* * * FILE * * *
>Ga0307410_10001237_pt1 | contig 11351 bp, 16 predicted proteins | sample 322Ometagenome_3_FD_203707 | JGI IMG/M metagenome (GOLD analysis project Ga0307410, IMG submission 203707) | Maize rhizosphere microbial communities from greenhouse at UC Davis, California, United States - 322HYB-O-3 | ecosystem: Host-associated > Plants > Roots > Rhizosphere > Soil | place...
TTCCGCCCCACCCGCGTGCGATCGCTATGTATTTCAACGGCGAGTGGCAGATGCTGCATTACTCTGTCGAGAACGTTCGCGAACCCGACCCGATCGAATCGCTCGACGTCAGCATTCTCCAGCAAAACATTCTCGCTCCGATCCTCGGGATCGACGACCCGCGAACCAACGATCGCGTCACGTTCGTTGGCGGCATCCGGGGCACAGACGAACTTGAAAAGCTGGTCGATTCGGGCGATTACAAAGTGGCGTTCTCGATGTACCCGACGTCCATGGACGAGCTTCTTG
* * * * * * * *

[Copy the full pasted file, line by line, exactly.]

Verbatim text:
>Ga0307410_10001237_pt1 | contig 11351 bp, 16 predicted proteins | sample 322Ometagenome_3_FD_203707 | JGI IMG/M metagenome (GOLD analysis project Ga0307410, IMG submission 203707) | Maize rhizosphere microbial communities from greenhouse at UC Davis, California, United States - 322HYB-O-3 | ecosystem: Host-associated > Plants > Roots > Rhizosphere > Soil | place...
TTCCGCCCCACCCGCGTGCGATCGCTATGTATTTCAACGGCGAGTGGCAGATGCTGCATTACTCTGTCGAGAACGTTCGCGAACCCGACCCGATCGAATCGCTCGACGTCAGCATTCTCCAGCAAAACATTCTCGCTCCGATCCTCGGGATCGACGACCCGCGAACCAACGATCGCGTCACGTTCGTTGGCGGCATCCGGGGCACAGACGAACTTGAAAAGCTGGTCGATTCGGGCGATTACAAAGTGGCGTTCTCGATGTACCCGACGTCCATGGACGAGCTTCTTG